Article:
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 Fish Report
   

Rainbow trout being released

Fishing Regulations, Fish Counts, etc
  • To view the WDFW Weekender Report, click here ...
  • For USGS stream flow information, click here ...
  • For 10-day USGS meteorlogical stream forecasts, click here ...
  • To read 2014-2015 Fishing in Washington Sportfishng Pamphlet, click here ...
  • To report a poacher, click here...
  • The Corps of Engineers and other agencies that operate dams on the Columbia River count various species of fish migrating over the dams.  To see the counts of fish, Click here...
  • The Fish Passage Center, operated by the Columbia Basin Fisheries Agencies and Tribes, is another resource for fish counts.  To view, Click here ...

For Fishing Reports on Local Lakes & Streams try some of these links -


A Yakima River Fishing Story 


Getting up at 5:30 am on a Saturday morning is not usually something I do-if I can help it-but when given the chance to hit the Yakima River with other members of TU-I didn’t even need an alarm clock.

We met up at the Preston park and ride at 7-it was still dark-and soon headed off for the river. The weather was foggy for a lot of the way-punctuated by breaks in the overcast that revealed a beautiful sunrise over the Cascades-and the promise of an excellent day of fishing. After about an hour and a half trip we rendezvoused at Red’s fly shop to collect the Clackacraft boats that we’d use for the day. By 10 we were on the water.

Mark Taylor and I shared one of the three boats, and Mark was gracious enough to test his ability to guide the boat down the river at the beginning. I tied on a big stimulator and a small nymph dropper. Before we knew it, we were on our way downstream, making our way as best we could, within casting range of the chosen bank. There’s no better way to fish a large river like the Yakima-access from the bank is limited and as most fishermen would agree-the spot you want to cast to is always on the other side of the river. With the drift boat that’s not a problem-you just turn the boat and row across. It’s very exciting-coasting down the river and concentrating as best you can on the cast you have out-all while trying to plan your next one. Nothing to catch your back-cast (generally speaking) except the person rowing the boat!

One thing about the drift boat is that you typically only get one chance to hit any spot-maybe a cast or two if you are lucky-and then you’re on to the next one. There are spots where you can beach the boat and get out for some walking and wading. Just make sure the anchor is out when you do that!

I managed to tie in to a nice fish-it ended up being 15 or so inches long-and that got the day off to a good start. Though it was a little cool in the morning-about 35 degrees when we met at Red’s-later on it warmed up. By noon it was completely clear-not a cloud in the sky-and we knew we had taken full advantage of an awesome fall day. That was a good feeling.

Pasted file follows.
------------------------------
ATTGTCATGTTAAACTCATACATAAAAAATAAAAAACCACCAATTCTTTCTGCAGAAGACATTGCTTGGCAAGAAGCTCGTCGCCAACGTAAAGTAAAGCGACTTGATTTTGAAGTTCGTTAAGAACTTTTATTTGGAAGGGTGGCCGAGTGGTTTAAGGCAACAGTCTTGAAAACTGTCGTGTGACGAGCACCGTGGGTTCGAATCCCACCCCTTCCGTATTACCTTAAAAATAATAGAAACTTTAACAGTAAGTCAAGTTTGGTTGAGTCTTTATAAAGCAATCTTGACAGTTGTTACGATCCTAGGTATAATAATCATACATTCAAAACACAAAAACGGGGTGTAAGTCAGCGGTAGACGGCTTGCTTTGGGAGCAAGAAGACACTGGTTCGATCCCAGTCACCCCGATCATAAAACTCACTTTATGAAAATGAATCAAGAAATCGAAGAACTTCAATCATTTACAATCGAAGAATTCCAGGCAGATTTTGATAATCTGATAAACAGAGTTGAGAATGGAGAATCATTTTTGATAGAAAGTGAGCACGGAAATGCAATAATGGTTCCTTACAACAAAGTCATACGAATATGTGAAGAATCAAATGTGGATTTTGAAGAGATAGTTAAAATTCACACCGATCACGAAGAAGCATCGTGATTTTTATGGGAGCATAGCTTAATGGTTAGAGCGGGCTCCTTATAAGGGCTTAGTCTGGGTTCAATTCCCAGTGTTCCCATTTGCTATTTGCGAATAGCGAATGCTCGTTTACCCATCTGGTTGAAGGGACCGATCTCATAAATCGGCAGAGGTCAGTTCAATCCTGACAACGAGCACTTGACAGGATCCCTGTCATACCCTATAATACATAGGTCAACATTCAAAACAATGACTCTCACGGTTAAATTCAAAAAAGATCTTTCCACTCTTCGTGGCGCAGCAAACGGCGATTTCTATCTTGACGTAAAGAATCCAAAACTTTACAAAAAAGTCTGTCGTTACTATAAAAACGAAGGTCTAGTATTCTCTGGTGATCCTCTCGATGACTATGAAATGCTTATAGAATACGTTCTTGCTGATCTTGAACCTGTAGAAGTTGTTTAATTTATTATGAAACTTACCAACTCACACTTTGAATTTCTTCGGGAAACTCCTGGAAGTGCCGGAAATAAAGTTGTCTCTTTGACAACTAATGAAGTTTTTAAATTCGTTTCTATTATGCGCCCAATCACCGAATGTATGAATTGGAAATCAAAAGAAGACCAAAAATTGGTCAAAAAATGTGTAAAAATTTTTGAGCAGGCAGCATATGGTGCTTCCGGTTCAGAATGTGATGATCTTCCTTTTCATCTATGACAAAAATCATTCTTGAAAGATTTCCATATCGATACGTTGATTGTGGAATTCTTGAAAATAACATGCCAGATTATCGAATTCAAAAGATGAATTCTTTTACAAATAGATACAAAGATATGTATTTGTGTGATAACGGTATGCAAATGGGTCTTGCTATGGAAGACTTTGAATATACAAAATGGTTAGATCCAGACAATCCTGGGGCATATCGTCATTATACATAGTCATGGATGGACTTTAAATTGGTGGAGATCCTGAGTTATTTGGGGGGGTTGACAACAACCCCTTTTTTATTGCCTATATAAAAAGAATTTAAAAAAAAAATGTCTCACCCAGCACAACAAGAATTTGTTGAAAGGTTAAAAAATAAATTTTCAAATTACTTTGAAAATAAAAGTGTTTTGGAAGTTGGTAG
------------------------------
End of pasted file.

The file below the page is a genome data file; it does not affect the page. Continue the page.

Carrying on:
Mark and I exchanged places on the boat-he took the prime casting spot at the bow and I got to do my duty guiding the boat down the river. It’s not hard to do except you have to watch what is coming up as you drift inexorably downstream-you mainly row to miss big rocks. Of course with Clackacraft you should “fear no rock” but it isn’t fun slamming in to one! During my first turn with the oars, I admit, I hit some. At least Mark didn’t fall over board.

On this peaceful float downstream, we hooked up with enough fish to make it a good day. We also saw quite a few animals along the way, including eagles soaring from the cliffs of the canyon; a family of Rocky Mountain sheep; and a lone Elk way up in the hills. They seemed to be enjoying the weather as much as we were.

After a long day of casting hundreds of times with lots of line out, and fighting fish, and rowing, I was tired but felt great when we beached the boat back at Red’s about 5:30. I think the endorphins must have been flowing! It was a great day and I’ll treasure the memory.

Floating the Yakima is one of those great fly-fishing experiences that anyone who’s ever picked up a fly-rod should have. If you missed the October trip to the Yakima this year, then take my advice and making every effort to go next time. You’ll be happy that you did.

About Us
This is the Bellevue/Issaquah Chapter of Trout Unlimited.
 
For a list of 2015 officers and to read meeting minutes, 
go here ...

Chapter membership total - 642

To see a calendar of 2014's activities  go here ...

Donate
Make a donation to Bellevue-Issaquah Chapter of Trout Unlimited. Donate.

News
The Washington Department of Ecology has created a web page that shows areas that are expected to experience drought conditions this year.  To view it, 
click here